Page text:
What makes “Tenchi Muyo” memorable is the amount of passion the male vocalist displays throughout the song. This passion helps his vocals to be really clear, strong, and a perfect match to the synthesized dance-flavored instrumental. I never really get tired of this song because it always keeps on being invigorating and presents something new every time I listen to it.

The other reason why this song is so great is because there is a flawless English version, sung by SONIA themselves. Tenchi Muyo! was one the first anime series that had a really good English dub cast and staff that did a wonderful job in dubbing the original songs into English. Sharyn Scott’s “I’m a Pioneer” is a great example of this. Although, the English version of “Up-Walk the Galaxy” might be the direct opposite as it contains some cheesy lyrics.

If you haven’t heard “Tenchi Muyo” before, you should check out the video below. It’s an anison/anime song classic that is still lively and amazing with its vocal, how the lyrics correspond with the show’s theme, and its approach to dance music.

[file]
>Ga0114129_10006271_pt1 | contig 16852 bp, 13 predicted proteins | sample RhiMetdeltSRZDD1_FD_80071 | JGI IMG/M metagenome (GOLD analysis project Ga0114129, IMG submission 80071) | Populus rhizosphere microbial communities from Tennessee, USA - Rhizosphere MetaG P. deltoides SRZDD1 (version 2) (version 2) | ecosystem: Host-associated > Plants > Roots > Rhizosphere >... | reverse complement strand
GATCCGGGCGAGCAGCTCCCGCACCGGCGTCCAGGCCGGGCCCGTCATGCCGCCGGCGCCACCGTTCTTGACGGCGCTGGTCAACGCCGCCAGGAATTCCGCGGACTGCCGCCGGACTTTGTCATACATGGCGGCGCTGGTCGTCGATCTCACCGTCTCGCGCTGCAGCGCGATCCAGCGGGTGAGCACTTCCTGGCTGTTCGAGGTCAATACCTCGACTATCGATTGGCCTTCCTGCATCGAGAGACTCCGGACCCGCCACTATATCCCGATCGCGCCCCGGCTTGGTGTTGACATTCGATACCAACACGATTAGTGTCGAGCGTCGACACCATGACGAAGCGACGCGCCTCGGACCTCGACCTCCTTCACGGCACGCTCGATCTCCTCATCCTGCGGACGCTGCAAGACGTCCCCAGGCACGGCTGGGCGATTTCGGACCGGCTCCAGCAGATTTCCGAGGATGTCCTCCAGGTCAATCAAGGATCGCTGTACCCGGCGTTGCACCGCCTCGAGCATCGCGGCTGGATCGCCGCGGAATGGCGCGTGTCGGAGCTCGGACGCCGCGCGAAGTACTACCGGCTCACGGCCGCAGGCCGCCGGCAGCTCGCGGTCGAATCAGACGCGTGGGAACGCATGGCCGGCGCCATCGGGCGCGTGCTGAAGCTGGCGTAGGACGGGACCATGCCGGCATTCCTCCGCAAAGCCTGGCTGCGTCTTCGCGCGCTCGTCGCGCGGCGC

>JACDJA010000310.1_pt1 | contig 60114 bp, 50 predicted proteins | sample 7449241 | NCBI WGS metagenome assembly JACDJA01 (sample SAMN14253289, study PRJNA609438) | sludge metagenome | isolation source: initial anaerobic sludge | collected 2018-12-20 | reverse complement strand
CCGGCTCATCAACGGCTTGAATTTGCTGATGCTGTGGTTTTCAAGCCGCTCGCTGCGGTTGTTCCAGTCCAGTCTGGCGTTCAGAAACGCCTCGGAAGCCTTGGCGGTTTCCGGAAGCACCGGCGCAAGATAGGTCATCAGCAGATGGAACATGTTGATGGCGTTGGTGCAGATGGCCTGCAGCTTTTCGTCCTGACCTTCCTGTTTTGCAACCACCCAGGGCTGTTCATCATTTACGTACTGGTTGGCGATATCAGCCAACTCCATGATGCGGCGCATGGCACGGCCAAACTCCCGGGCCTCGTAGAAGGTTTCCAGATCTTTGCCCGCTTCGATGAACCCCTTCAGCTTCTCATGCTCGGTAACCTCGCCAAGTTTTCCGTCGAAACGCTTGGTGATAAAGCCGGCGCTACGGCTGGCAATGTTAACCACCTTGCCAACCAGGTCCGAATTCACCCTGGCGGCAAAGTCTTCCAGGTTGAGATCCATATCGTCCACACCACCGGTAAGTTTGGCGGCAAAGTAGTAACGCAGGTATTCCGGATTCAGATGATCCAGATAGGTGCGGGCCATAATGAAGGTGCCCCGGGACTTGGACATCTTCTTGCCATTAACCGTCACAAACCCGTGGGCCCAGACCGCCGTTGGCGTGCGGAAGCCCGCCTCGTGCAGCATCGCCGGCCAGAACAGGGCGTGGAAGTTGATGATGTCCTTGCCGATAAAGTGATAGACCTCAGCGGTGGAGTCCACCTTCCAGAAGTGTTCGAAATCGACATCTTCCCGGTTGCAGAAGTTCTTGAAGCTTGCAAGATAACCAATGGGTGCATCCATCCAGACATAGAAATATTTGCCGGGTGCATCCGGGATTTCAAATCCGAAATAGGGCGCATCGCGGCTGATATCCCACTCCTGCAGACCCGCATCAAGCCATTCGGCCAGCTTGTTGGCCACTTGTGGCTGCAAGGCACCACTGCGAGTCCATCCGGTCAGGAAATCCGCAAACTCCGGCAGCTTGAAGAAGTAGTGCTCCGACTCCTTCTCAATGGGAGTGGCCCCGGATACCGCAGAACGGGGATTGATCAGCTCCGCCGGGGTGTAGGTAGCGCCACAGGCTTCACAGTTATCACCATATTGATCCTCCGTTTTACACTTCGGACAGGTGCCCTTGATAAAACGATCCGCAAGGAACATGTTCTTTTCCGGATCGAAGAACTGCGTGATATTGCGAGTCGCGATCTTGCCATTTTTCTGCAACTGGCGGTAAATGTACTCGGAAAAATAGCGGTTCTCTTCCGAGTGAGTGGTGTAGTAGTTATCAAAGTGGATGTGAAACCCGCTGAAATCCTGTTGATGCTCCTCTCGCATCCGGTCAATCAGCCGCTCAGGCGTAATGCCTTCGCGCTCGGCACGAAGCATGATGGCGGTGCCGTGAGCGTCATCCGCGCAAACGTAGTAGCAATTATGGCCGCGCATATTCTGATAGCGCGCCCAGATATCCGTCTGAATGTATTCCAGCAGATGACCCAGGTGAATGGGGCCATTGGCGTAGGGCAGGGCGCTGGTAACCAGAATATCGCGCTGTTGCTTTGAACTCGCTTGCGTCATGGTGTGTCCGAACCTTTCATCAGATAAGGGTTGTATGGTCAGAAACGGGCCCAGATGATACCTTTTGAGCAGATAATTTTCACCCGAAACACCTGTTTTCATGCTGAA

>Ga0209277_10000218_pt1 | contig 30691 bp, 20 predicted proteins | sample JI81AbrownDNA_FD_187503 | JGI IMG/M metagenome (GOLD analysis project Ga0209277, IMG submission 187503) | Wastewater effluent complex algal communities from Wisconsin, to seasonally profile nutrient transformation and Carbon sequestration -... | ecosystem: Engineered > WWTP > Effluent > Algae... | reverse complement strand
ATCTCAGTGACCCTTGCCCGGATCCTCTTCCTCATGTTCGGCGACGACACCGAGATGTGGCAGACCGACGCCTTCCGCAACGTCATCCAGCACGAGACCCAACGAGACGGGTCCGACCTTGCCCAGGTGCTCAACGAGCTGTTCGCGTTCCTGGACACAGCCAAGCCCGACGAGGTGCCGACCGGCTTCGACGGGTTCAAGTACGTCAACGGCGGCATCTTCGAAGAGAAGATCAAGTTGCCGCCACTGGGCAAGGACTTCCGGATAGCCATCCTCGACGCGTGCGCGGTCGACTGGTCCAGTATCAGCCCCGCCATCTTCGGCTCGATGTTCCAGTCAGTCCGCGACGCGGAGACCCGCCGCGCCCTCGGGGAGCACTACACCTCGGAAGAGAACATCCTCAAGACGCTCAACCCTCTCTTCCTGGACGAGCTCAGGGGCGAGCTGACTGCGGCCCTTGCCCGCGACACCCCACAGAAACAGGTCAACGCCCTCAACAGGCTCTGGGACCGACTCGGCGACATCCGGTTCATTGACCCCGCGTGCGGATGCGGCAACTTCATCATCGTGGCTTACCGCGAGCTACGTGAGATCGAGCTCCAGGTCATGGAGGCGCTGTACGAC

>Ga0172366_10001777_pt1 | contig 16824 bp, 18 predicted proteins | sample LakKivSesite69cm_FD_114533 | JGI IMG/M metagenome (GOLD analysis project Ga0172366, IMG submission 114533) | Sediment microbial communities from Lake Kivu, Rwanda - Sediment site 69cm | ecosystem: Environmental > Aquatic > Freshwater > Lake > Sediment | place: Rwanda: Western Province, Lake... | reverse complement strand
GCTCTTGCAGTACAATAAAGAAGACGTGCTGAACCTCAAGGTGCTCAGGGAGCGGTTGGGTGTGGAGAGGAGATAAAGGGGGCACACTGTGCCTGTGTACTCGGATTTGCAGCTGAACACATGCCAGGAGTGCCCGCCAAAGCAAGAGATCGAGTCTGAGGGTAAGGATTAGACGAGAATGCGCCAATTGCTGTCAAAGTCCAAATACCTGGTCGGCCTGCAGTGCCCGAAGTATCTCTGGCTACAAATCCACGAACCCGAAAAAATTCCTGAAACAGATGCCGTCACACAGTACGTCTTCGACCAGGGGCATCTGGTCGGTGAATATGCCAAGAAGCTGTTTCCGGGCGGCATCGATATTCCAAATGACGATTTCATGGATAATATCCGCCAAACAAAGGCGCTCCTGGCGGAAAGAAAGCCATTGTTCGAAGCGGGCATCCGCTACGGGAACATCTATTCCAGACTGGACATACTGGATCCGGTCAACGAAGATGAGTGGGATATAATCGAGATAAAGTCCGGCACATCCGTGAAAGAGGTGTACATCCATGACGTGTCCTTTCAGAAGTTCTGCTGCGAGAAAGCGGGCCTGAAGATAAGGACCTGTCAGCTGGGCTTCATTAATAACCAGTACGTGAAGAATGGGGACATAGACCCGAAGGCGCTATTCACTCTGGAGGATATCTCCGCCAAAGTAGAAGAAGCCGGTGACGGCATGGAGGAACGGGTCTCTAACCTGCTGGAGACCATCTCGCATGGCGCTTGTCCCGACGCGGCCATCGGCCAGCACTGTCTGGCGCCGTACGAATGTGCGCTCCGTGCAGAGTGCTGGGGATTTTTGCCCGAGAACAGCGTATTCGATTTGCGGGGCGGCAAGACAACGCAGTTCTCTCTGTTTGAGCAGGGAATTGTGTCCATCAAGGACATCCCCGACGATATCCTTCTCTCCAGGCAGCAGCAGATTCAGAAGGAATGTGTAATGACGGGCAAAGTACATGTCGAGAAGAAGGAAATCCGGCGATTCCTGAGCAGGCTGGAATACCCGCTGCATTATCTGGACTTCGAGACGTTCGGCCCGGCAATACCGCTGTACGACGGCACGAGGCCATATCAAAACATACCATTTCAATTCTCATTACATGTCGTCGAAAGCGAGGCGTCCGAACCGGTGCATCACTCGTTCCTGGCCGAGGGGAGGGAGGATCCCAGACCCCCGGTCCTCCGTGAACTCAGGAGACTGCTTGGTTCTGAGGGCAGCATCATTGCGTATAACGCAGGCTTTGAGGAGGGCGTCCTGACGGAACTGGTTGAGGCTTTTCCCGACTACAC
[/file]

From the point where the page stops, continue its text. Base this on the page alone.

The b-side of the “Tenchi Muyo!” single features the song “Modern Girl”, a great cover of the Sheena Easton hit. This 90s’ update features a mix of Japanese and English lyrics, the female half of the duo (which is a rarity because the guy usually sings lead on their songs), and a mixture of cuteness and zeal, which is what SONIA is best known for. It’s a great listen!


“Itoshii Hito no Tame ni” by Akemi Sato (from the series Fushigi Yuugi)

Living on the hype of magical girls series of the ’90s, Fushigi Yuugi was one of many that redefined the genre. Most of the magical girl series at that time featured either a team of super-powered heroines and/or magical items. Fushigi Yuugi featured none of that. Instead, it has a girl who became a priestess in story who could make wishes with the help from the god Suzuku. It seems at a glance that the main heroine isn’t powerful due to her ability. But